We think it's pretty fair to say that the HTC Evo 4G was one of the best and most popular Android smartphones of 2010. Now, just a little over a year later, we have its successor, the HTC Evo 3D. Introduced at , the Evo 3D will be available from Sprint starting June 24 for $199.99 with a two-year contract. The Gingerbread handset ups the ante with a dual-core processor, a larger battery, and a glasses-free 3D display and 3D image and video capture. Adding 3D to the phone runs the risk of being a gimmicky ploy, and after some time playing with the features, we found 3D use was best in small doses. Fortunately, the Evo 3D offers plenty more to keep Sprint customers happy.
The HTC Evo 3D's design is updated but familiar, and anyone upgrading from the Evo 4G should feel right at home with the smartphone. At 5 inches tall by 2.6 inches wide by 0.48 inch thick and 6 ounces, the handset is roughly the same size as its predecessor. It's a good chunk of hardware, to be sure, but the Evo 3D feels narrower, so it's easier to hold and grip. It also has that high-quality construction we've come to expect from HTC, and we like the addition of the textured surface on back.
The phone is easy to use one-handed. As on the Evo, there are four touch-sensitive buttons below the display for the home, menu, back, and search functions. The smartphone offers both Swype and HTC's virtual keyboard for text entry. On the right side are a volume rocker, a large camera key, and a 2D/3D camera-mode switch, while a Micro-USB port sits on the left. The top of the device houses a 3.5mm headphone jack and a power button, with the front-facing 1.3-megapixel camera located just below it. On the back, you'll find the dual 5-megapixel cameras for 2D and 3D image and video capture.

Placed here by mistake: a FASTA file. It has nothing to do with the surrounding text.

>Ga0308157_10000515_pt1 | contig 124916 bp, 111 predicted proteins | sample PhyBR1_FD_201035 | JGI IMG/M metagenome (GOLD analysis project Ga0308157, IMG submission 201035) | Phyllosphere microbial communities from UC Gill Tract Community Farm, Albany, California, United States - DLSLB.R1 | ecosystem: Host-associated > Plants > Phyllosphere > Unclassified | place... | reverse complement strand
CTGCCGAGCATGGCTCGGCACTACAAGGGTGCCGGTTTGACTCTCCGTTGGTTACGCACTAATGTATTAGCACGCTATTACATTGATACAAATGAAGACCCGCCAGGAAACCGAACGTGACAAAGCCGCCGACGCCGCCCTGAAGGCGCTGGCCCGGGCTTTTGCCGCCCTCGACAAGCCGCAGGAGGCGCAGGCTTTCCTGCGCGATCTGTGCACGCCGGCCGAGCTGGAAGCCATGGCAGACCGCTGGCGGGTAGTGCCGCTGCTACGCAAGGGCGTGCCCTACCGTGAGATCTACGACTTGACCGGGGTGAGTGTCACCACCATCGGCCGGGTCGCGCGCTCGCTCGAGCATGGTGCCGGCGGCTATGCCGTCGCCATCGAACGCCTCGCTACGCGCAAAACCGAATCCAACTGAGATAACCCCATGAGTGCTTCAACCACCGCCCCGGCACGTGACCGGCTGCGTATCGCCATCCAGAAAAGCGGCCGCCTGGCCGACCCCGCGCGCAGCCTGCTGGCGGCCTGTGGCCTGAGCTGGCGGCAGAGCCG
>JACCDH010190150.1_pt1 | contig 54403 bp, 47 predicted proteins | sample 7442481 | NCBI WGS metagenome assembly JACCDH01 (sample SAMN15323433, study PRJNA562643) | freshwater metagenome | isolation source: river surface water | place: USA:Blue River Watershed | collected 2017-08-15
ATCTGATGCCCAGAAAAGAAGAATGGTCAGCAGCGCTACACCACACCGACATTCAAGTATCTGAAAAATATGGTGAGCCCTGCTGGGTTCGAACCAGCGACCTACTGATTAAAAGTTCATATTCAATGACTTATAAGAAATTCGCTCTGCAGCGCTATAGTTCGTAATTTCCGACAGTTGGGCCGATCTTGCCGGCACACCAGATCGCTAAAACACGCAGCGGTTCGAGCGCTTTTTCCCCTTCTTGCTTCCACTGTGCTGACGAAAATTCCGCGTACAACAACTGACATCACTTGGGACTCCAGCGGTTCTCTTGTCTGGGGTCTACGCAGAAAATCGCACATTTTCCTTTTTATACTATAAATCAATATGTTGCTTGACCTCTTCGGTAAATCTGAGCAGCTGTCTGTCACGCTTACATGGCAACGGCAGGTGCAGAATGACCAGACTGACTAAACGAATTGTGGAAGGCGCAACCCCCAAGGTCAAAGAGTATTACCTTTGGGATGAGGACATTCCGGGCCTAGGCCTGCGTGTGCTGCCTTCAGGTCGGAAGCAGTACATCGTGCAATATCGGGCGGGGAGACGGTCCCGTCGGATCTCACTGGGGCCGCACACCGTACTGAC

Previous Evo 4G owners might notice a couple of missing features. First, there isn't a separate HDMI port on the Evo 3D; instead, you can use the Micro-USB port and an MHL adapter (not included in the box) to connect the smartphone to your HDTV. Also gone is the built-in kickstand.
The HTC Evo 3D comes packaged with an AC adapter, a USB cable, an 8GB microSD card, and reference material.
Gracing the front of the HTC Evo 3D is a 4.3-inch qHD (540x960-pixel resolution) Super LCD. The screen is beautiful in itself, showing sharp text and images with bright colors, and it offers a smoother picture than the Evo's WVGA touch screen. However, there's another level to the smartphone's display. It features a parallax barrier that displays two different images on top of the screen, thus creating a 3D effect without the use of glasses.
It's the same technology used in the LG Optimus 3D and Nintendo 3DS and can be used to view 3D videos, photos, and games. To get you started, Sprint preloads the device with a full-length copy of "The Green Hornet 3D" and a demo version of Spider-Man 3D, the game. You can also view 3D videos from YouTube, as well as shoot your own 3D clips and photos using the dual 5-megapixel cameras on back of the phone. Sprint said 3D content will also be available via the preloaded Blockbuster application and the new HTC Watch video storefront.
We watched a few 3D YouTube clips (the preloaded copy of "The Green Hornet" would not play on our review unit for reasons unknown) and played Spider-Man 3D. Images popped from the screen, and it definitely gave the smartphone a bit of a wow factor. However, when compared with the Nintendo 3DS, the Evo 3D has a limited depth of field. We asked Senior Editor Scott Stein, who covers gaming in addition to laptops, to take a look and he agreed that the 3DS delivers a richer experience that goes deeper into the screen, whereas the Evo 3D offers more of a popping-out effect. It felt more like we were looking at one of those 3D lenticular postcards.
You also have to view the screen pretty much dead-on, as the viewing angles for 3D are very limited. It's not a huge problem for videos since there's no need to really move the phone, but it is for games that use the phone's accelerometer as a way to control movement.
Still, it was fun to check out, and we spent more than our fair share of time playing Spider-Man 3D. A couple of times we did run into a problem in which the screen stayed in 3D mode even after we'd exited the game, so everything on screen looked doubled up until we restarted the phone. We also got a bit of a headache after a while, and, more often than not, 3D photos just made our eyes hurt. Both the sample pictures and photos we took with the camera made our eyes cross as we tried to focus on the image. Recorded video clips were much better, but again, it was more a matter of objects in the foreground popping out than a deep, immersive 3D experience.